The Foreign Secretary said that the UK would provide up to 40 people for the EUTM Mali, and stressed the importance of providing training in human rights and protection of civilians. The UK would also provide up to 200 trainers for the African-led International Support Mission to Mali (AFISMA) troops in the Anglophone contributing countries.

Southern Neighbourhood

The FAC prepared the 7 and 8 February European Council discussion on EU support to the Southern Neighbourhood, and accepted the need for the EU to assess how successful its approach had been since the Arab spring.

The FAC also agreed conclusions endorsing the joint EEAS-Commission communication on EU support for regional integration in the Maghreb. The conclusions noted the communication’s emphasis on democratic reform and inclusive economic development, looked ahead to a high-level EU-Arab Maghreb Union dialogue and welcomed proposals on co-operation in the security sector, given recent Sahel-linked terrorism.

On Syria, Ministers discussed three areas: the lack of progress as set out in joint Special Representative Lakhdar Brahimi’s latest report to the UN Security Council; the deteriorating humanitarian situation; and the EU sanctions package. The humanitarian and security situation remained dire. Ministers agreed on the need to support Brahimi’s efforts. Brahimi’s presence at the Foreign Affairs Council on February 18 would provide an opportunity for a more detailed discussion.

The Foreign Secretary set out the extraordinary scale of the humanitarian crisis, highlighted by the UN level 3 emergency status. UK humanitarian assistance now totalled £140 million, and, while assistance from the EU had been impressive, member states needed to give more: Europe had to set an example to the rest of the world.

Ministers discussed the issue of amending the EU sanctions regime, and agreed to return to it at the Foreign Affairs Council on 18 February.

Ministers expressed their concern at the political and economic turmoil in Egypt, and focused on the importance of conditionality in the EU’s approach.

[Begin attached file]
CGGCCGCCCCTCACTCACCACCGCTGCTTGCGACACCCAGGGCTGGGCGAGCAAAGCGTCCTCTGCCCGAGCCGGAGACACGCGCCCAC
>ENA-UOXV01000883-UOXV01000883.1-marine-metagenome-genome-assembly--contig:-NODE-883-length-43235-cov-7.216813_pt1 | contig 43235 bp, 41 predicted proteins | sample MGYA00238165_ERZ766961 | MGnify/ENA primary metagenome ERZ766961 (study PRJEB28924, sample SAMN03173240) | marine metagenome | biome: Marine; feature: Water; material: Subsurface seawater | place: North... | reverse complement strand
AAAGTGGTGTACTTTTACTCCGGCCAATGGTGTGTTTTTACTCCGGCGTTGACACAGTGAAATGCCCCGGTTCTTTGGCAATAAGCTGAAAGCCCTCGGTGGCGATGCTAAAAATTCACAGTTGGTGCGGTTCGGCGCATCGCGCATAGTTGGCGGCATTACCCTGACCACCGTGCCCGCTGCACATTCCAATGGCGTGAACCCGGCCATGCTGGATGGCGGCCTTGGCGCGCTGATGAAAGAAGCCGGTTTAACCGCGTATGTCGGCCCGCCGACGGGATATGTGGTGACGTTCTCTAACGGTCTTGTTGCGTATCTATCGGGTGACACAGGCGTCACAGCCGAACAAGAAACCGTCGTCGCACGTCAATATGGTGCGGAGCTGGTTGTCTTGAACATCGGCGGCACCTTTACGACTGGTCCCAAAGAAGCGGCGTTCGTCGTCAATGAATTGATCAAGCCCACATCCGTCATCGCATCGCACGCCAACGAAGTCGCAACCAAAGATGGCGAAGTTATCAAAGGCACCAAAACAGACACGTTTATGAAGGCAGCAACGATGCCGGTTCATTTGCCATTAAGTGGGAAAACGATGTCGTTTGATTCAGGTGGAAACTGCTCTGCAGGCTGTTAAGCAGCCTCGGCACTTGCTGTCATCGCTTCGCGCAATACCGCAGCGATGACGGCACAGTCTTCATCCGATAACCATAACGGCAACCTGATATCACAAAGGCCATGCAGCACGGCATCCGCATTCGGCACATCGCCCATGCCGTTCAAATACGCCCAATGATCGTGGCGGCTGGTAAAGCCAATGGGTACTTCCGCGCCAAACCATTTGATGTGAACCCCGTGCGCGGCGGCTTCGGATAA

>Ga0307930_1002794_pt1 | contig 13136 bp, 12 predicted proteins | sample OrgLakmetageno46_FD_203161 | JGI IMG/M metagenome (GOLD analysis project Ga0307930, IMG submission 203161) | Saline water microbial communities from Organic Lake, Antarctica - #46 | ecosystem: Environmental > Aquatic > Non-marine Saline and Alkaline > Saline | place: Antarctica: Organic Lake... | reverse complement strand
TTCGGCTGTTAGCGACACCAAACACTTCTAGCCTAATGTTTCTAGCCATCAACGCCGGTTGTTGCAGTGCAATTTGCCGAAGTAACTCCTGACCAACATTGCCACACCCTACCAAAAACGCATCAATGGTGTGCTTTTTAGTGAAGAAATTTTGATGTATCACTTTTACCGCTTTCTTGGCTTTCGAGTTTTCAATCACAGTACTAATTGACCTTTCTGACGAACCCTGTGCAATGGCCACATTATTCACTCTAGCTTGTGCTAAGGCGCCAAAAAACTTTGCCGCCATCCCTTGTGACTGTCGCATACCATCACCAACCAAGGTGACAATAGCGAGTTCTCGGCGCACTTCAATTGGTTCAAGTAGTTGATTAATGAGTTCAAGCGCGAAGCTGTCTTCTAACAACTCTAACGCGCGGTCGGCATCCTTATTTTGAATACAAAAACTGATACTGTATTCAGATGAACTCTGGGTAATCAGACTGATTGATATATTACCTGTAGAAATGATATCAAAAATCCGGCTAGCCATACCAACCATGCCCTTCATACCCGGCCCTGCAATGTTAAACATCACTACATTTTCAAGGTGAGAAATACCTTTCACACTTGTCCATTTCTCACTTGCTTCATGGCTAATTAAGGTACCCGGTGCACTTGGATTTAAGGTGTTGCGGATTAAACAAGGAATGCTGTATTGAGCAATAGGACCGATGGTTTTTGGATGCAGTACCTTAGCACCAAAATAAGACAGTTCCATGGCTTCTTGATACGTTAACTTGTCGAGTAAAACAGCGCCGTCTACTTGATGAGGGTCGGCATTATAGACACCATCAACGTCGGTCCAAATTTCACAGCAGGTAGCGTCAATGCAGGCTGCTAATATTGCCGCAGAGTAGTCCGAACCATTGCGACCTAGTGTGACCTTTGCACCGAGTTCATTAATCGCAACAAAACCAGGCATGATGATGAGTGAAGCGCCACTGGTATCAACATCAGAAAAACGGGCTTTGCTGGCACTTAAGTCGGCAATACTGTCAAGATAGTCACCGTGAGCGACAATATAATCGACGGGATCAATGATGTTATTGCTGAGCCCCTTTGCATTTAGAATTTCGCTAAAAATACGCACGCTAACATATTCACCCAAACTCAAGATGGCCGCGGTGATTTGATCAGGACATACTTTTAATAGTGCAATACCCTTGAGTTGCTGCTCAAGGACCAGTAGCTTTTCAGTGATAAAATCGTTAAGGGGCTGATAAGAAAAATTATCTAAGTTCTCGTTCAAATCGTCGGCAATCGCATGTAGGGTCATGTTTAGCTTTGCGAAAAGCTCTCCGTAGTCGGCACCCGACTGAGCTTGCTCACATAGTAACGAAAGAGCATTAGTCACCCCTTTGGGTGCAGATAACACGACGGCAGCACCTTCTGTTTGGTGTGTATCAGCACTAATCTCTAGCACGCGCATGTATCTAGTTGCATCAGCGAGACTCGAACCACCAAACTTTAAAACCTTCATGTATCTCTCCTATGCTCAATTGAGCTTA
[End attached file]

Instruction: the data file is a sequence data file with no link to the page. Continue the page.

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Ministers discussed the EU’s priorities with the US during President Obama’s second term, focusing on the strategic and political importance of an EU-US free trade agreement (FTA) and its growth-boosting potential. Other shared priorities were co-operation on Asia-Pacific, the Eastern and Southern Neighbourhood, and Africa, in particular the Sahel and the horn of Africa.

Middle East Peace Process

Ministers considered the middle east peace process within the broader discussion of EU-US relations. It was agreed that it was important to engage with the US Administration to encourage them to engage fully on the middle east peace process. High Representative Ashton said the European External Action Service was also focused on working with Israel, the Palestinian Authority, the Arab League, and Egypt in this context.


The FAC adopted comprehensive conclusions, the first since the political transition ended, setting out a new EU relationship with Somalia. The conclusions welcomed the announcement of the London and EU conferences, and reaffirmed readiness to maintain significant EU support to the African Union Mission in Somalia (AMISOM).

Over lunch, Foreign Ministers had an exchange with the President of Somalia, Hassan Sheikh Mohamud. The president stressed the need for improved international and regional co-operation. He made a plea for continued EU financial support to AMISOM, noting that parallel support to the Somali National Security Forces was also required for them to be in a position to take over in due course. The Foreign Secretary set out his plans for the forthcoming London conference on Somalia, to be co-hosted with the Somalis, which will focus on immediate needs: security, justice, public financial management and continued political progress. Baroness Ashton outlined plans for an EU conference later in the year, which will address medium and long-term Somali needs.

The Arctic

High Representative Ashton and Commissioner Damanaki emphasised the importance of member state support for the Commission’s application for Arctic Council observer status. Ministers also focused on the impact of climate change on the Arctic, and the importance of protecting the rights of the Arctic’s indigenous peoples. High Representative Ashton concluded that whether or not the Commission secured observer status, the EU would continue to engage on the significant challenges and opportunities arising in the Arctic.

South Caucasus

Under AOB, the Bulgarian Foreign Minister Mladenov reported on his joint visit with his Polish and Swedish counterparts to the south Caucasus in December. The three Foreign Ministers urged partners to focus on two issues in particular: the risk of increased conflict in Nagorno-Karabakh; and the need to press Georgia’s President Saakashvili and Prime Minister Ivanishvili to achieve a constructive cohabitation.

Other business

Ministers agreed without discussion a number of others measures, including:

Amending restrictive measures on Iraq;

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Extending the validity of national permits for the temporary reception of certain Palestinians in the EU;

Amending restrictive measures on Afghanistan;

Approving the six-monthly progress report on the implementation of the EU strategy against the proliferation of weapons of mass destruction;

Extending the sanctions against persons responsible for the misappropriation of Tunisia state funds;